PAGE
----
I can speak (as an individual, not as a representative of any employer) that is making investments in hybrid teaching. When you reduce the population inside classrooms to the required spacing, you end up with classrooms that can hold between 1/6 and 1/3 their normal capacity. And we normally assign classes to classrooms so that they are good uses of space, meaning close to or completely full. And they are in close to full usage 5 days a week, from 8am to 9pm.

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Once we get away from the "Eye of Gneut & Toe of Frog" [apologies to William Shakespeare, Dead Caucasian Poet, and witches everywhere] bunch and their ostensibly science incantations -- i.e. the Public Health Experts and their constantly changing 'Guidance" -- We can look at the indoor COVID-19 transmission problem from a much more logical and realistic perspective

MIT and Harvard and probably the other major U's and even a fair number of colleges have purpose-built large lecture halls whose design unintentionally is optimum for safety in the COVID-19 era.

No Lecture Hall designed to seat more than 100 people has a low ceiling -- it just can't be done due to sight lines. Hence, the air puffs bearing the virus emitted by infected asymptomatic students will rise upward where it will be diluted by lots of non-virus bearing air both from outside and filtered recirculated air.

In addition, not too many lecture halls are filled with screaming students -- well OK if a really BAD Movie was being played for entertainment back a few decades ago. Lacking a lot of excitement in the typical lecture the emission of virons from the asymptomatic students is minimized.

So -- if you feel compelled wear a mask, have a bunch of hand sanitizer dispensers near the doors and use every other seat -- Otherwise the large lecture format courses can be held just as they always were -- with a mixture of bored, sleeping and attentive students [having been all of these at various times in my undergraduate and even graduate student days and also having seen them from the perspective of the person giving the lecture]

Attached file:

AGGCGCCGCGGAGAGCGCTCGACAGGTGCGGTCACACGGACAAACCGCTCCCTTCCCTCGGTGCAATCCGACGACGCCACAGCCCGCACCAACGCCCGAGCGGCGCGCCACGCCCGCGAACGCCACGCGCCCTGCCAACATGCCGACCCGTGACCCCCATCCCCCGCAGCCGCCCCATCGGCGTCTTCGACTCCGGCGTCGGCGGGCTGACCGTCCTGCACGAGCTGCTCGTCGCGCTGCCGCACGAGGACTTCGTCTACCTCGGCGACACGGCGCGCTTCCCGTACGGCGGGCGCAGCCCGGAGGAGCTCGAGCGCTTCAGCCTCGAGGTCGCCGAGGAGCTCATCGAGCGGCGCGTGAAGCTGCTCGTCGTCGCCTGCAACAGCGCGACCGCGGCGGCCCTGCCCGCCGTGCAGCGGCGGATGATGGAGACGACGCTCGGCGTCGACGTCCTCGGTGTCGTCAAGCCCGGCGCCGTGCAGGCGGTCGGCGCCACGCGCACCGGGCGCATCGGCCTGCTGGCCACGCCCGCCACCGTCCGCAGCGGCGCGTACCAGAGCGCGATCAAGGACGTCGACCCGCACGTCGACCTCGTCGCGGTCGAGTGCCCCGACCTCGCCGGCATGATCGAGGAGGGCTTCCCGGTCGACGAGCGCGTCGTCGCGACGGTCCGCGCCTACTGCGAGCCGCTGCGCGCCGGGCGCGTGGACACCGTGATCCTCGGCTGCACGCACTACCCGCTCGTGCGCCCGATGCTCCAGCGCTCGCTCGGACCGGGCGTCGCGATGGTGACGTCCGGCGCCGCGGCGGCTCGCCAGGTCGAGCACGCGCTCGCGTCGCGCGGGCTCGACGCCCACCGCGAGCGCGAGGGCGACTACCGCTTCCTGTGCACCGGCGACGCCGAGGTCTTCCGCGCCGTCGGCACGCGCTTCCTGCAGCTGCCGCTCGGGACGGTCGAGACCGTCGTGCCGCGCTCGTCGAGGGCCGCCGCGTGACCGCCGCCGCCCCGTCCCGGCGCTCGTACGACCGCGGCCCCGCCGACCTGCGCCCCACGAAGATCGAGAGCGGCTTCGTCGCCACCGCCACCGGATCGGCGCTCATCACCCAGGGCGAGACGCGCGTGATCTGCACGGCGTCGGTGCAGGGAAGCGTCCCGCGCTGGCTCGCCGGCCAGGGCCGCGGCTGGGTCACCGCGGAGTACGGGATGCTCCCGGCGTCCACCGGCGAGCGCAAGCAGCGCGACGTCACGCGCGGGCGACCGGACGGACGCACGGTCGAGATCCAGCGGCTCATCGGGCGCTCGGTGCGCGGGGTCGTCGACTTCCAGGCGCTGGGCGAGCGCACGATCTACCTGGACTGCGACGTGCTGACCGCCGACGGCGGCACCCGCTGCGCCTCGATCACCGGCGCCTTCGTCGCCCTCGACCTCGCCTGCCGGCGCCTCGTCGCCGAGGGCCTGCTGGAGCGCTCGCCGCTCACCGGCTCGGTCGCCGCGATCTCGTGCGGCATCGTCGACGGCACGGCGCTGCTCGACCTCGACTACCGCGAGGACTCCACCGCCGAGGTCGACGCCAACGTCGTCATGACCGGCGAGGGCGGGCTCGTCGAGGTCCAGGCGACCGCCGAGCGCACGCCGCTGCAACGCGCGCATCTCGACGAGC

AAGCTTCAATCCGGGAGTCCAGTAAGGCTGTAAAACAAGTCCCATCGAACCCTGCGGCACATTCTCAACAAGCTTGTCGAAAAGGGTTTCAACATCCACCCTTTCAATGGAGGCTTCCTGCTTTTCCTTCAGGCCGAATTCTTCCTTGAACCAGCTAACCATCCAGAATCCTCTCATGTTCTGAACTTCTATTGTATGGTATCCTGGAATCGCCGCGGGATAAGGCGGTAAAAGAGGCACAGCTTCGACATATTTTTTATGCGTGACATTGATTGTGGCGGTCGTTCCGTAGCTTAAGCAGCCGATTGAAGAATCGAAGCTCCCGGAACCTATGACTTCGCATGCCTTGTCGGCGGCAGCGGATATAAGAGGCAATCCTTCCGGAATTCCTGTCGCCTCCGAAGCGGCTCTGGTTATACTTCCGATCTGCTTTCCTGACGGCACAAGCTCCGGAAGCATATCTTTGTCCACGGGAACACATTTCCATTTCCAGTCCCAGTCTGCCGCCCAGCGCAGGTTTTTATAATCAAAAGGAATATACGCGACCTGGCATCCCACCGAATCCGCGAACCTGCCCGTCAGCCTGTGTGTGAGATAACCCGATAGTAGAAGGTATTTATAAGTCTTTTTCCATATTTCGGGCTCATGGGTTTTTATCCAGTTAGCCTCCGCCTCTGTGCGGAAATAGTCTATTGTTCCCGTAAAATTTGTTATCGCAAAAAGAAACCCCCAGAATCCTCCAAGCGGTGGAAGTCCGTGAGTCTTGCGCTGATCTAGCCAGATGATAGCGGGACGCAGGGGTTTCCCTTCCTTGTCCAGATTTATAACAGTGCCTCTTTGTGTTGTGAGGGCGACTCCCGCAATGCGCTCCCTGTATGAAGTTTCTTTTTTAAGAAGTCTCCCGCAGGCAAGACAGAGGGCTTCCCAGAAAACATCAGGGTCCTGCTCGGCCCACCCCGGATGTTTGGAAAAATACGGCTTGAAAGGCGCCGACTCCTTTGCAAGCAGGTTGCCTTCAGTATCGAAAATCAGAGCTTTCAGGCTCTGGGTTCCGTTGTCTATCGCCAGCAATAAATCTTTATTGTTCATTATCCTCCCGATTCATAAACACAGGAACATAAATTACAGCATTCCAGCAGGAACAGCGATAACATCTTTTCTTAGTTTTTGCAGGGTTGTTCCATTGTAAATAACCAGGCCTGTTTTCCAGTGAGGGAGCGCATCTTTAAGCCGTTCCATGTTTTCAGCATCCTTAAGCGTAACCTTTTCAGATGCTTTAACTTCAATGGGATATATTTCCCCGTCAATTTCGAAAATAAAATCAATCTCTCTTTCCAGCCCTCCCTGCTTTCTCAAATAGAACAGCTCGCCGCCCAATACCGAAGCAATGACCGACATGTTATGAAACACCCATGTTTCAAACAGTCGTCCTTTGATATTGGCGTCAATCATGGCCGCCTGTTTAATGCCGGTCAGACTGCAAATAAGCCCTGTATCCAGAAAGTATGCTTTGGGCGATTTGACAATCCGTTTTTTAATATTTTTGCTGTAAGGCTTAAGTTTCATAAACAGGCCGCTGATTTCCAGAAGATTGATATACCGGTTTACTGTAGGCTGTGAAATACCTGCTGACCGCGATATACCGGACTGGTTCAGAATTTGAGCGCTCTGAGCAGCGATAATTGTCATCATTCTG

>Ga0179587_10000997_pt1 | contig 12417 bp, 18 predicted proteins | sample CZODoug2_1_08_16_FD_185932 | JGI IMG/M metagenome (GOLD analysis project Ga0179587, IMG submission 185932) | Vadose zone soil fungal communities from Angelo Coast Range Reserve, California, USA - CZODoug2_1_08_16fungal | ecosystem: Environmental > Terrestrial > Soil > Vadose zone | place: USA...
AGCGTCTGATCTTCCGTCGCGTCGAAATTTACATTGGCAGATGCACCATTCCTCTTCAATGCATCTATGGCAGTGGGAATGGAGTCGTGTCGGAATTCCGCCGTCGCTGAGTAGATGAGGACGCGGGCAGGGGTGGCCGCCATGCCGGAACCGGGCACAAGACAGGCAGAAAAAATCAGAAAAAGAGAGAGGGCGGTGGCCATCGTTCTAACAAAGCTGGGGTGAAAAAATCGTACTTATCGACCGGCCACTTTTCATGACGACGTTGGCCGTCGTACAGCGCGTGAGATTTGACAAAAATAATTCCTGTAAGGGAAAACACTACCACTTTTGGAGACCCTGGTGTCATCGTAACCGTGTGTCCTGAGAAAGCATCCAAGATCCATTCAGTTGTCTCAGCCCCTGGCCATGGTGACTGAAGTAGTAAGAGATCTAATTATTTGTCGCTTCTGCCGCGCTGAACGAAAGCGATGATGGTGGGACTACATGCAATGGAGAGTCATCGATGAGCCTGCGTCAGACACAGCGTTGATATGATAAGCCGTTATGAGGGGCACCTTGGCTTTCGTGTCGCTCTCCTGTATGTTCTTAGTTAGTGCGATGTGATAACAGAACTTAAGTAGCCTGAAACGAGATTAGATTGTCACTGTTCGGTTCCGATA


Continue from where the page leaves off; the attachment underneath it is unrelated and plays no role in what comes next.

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If you have some sound public health guidance that you'd like to cite for us, that would be very helpful. Because right now, we are planning to operate under significantly reduced classroom density.

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Once we get away from the "Eye of Gneut & Toe of Frog" [apologies to William Shakespeare, Dead Caucasian Poet, and witches everywhere] bunch and their ostensibly science incantations -- i.e. the Public Health Experts and their constantly changing 'Guidance"

Yes, once we do that, we are then free to take advice from pseudonymous idiots on the Web. Before saying that no lecture halls at MIT are larger than 100 seats, look up the MIT floor plans.

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A US based University should prioritize their reopening for foreign nationals.

US student be damned.

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So maybe you should bear in mind those foreign students are human beings, and that using them as pawns in this fashion is a shitty thing for the President to do, and if you're willing to speak this way about people who have done you no wrong, the world would be better off if you were never born.

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That is part of the Trump way: create chaos. Pardon the fancy language: it is his raison d'être.

Part of his Nazi like behavior is to also single out the weakest groups for persecution. He already uses government to persecute children of illegal immigrants by putting them into cages.

Now he finds another way to, if not persecute, at least beat on another group for the pleasure of beating on them.

Donal Trump may be beyond redemption at this point. In other simply and plainly a fully evil individual.

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because this all seems very Millerian and I doubt that Trump knows anything about how international student visas work.

Or how anything actually works.

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I agree ..I think Miller is behind this. He's a truly evil little pest.

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Is this a new ruling (i.e. ICE action)? Or is this merely longstanding policy (i.e. ICE inaction)? There's a difference. The reporting yesterday said it was expiration of a temporary exemption, not like a totally new regulation.

If you want it changed, the House should start the process by passing a law.

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Those bills suffer from controversy over the issue of granting amnesty to illegal/undocumented/unauthorized aliens.